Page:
The most basic definition of an alcoholic is “a person whose drinking habits cause problems in his life.” There is no alcoholic definition that says an alcoholic must drink a certain number of drinks per week or that an alcoholic must drink every day.
Approximately 38 million adults in the United States drink too much, but most are not considered alcoholics. Typically you are not considered to be a true alcoholic or to have a real addiction to alcohol unless you have developed tolerance to alcohol, meaning you have to drink more and more in order to get a buzz or you can drink more than other people without even getting drunk, and you have withdrawal symptoms if you go too long without drinking, like getting the shakes or becoming anxious and irritable.
Even if you don’t seem to meet that strict definition of an alcoholic, though, you might have a drinking problem if your drinking interferes with your family, your job, or other aspects of your daily life.
The progression of alcohol dependence is a dynamic and complex process. If you’re wondering if you meet the definition of an alcoholic or if you really have a drinking problem, consider how your drinking is affecting your life.
If you answer yes to one or more of these questions, you might meet the alcoholic definition of “a person for whom alcohol causes problems in his life.”
If you’re not sure if you meet the definition of an alcoholic, you’re not alone. Many people aren’t sure. It’s a scary thing to think you might have a serious problem and denial is a common reaction. You don’t have to face this question alone, though, and you don’t have to guess whether or not you have a problem. See a qualified professional for an assessment.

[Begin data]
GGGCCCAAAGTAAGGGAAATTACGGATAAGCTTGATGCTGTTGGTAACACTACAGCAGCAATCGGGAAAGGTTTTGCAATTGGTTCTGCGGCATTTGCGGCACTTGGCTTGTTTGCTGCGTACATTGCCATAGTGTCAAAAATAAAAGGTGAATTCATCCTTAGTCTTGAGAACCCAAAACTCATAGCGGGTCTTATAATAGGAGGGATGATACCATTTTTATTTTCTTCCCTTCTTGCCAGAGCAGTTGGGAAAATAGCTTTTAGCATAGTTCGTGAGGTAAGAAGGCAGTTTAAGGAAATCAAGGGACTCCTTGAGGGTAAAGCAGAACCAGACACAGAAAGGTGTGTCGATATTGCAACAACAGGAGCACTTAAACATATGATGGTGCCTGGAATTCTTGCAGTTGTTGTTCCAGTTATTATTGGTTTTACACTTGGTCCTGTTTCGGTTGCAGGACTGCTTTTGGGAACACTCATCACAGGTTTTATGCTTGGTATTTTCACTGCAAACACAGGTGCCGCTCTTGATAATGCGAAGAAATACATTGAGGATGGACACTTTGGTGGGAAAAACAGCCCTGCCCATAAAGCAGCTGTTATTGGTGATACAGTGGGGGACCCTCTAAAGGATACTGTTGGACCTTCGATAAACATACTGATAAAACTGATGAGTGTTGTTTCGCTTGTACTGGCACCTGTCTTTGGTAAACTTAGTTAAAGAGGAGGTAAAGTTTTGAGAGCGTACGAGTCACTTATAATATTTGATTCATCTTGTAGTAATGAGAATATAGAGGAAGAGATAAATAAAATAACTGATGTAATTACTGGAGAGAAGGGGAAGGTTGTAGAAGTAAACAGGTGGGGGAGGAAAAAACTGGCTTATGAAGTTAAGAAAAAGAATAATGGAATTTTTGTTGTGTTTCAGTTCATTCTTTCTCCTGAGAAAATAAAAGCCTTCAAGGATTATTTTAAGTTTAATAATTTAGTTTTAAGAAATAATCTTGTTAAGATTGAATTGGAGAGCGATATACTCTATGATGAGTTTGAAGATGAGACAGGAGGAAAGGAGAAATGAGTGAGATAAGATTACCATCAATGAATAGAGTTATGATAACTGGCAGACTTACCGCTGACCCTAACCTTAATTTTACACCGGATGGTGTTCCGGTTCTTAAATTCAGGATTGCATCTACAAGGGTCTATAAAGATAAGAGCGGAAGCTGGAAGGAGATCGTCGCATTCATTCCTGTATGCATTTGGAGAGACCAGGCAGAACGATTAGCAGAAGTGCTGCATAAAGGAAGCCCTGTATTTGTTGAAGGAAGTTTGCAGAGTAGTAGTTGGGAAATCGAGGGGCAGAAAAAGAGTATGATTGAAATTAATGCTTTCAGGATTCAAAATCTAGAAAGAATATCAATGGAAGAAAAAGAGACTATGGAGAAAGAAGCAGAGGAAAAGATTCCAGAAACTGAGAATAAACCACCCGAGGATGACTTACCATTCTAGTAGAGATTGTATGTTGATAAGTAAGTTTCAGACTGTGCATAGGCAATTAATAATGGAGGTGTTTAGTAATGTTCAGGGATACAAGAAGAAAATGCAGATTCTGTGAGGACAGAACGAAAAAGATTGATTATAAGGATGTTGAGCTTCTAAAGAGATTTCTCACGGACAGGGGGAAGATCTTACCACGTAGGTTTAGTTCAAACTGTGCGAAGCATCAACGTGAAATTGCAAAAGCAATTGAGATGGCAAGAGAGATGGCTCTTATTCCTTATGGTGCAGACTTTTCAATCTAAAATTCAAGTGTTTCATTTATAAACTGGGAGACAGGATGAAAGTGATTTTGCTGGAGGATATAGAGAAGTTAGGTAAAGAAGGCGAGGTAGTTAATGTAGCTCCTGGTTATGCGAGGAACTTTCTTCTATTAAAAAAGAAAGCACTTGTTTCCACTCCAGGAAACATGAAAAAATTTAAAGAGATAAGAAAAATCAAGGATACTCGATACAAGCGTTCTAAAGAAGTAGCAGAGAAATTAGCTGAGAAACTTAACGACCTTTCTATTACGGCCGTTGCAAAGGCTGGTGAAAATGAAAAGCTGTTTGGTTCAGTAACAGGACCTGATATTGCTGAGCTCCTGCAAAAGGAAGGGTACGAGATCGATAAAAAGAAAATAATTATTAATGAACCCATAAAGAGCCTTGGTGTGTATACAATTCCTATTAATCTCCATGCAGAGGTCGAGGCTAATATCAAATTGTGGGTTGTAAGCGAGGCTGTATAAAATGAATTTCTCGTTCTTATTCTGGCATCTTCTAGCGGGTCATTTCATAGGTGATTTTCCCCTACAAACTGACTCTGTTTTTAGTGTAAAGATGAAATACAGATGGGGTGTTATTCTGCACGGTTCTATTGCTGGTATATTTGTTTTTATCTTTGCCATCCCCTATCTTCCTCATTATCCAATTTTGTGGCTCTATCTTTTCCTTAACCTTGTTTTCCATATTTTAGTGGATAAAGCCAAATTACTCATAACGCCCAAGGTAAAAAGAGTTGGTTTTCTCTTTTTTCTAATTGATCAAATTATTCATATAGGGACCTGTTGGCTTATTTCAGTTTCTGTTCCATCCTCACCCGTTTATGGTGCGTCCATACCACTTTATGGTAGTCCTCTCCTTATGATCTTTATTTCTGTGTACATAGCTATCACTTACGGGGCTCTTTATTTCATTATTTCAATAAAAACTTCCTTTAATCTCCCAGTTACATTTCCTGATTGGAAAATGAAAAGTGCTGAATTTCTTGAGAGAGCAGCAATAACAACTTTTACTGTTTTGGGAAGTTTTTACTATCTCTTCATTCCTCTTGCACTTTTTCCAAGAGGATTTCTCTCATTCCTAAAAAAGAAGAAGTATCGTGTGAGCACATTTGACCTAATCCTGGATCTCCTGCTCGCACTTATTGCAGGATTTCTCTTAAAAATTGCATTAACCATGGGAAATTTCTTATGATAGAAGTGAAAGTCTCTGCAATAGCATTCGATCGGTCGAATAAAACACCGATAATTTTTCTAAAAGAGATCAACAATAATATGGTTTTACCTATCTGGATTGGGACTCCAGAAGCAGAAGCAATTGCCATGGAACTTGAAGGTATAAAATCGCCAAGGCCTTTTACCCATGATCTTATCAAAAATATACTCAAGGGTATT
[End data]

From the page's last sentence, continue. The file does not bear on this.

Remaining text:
A professional can tell you if you meet the alcoholic definition
and advise you about the type of treatment recommended for someone with your
level of dependence on alcohol. You can also follow this link to learn more about the MAST and CAGE screening tests.
If you’re concerned about a loved one, not yourself, of course you can talk with a professional about that, as well. A professional cannot make a diagnosis without actually seeing or speaking to the person in question, but he or she can answer questions and let you know if you have cause to be concerned. Alcoholism, more than other diseases, needs the integration of family and social history, physical signs and symptoms, as well as laboratory data to make a concrete diagnosis. Click here for more information on alcoholism recovery.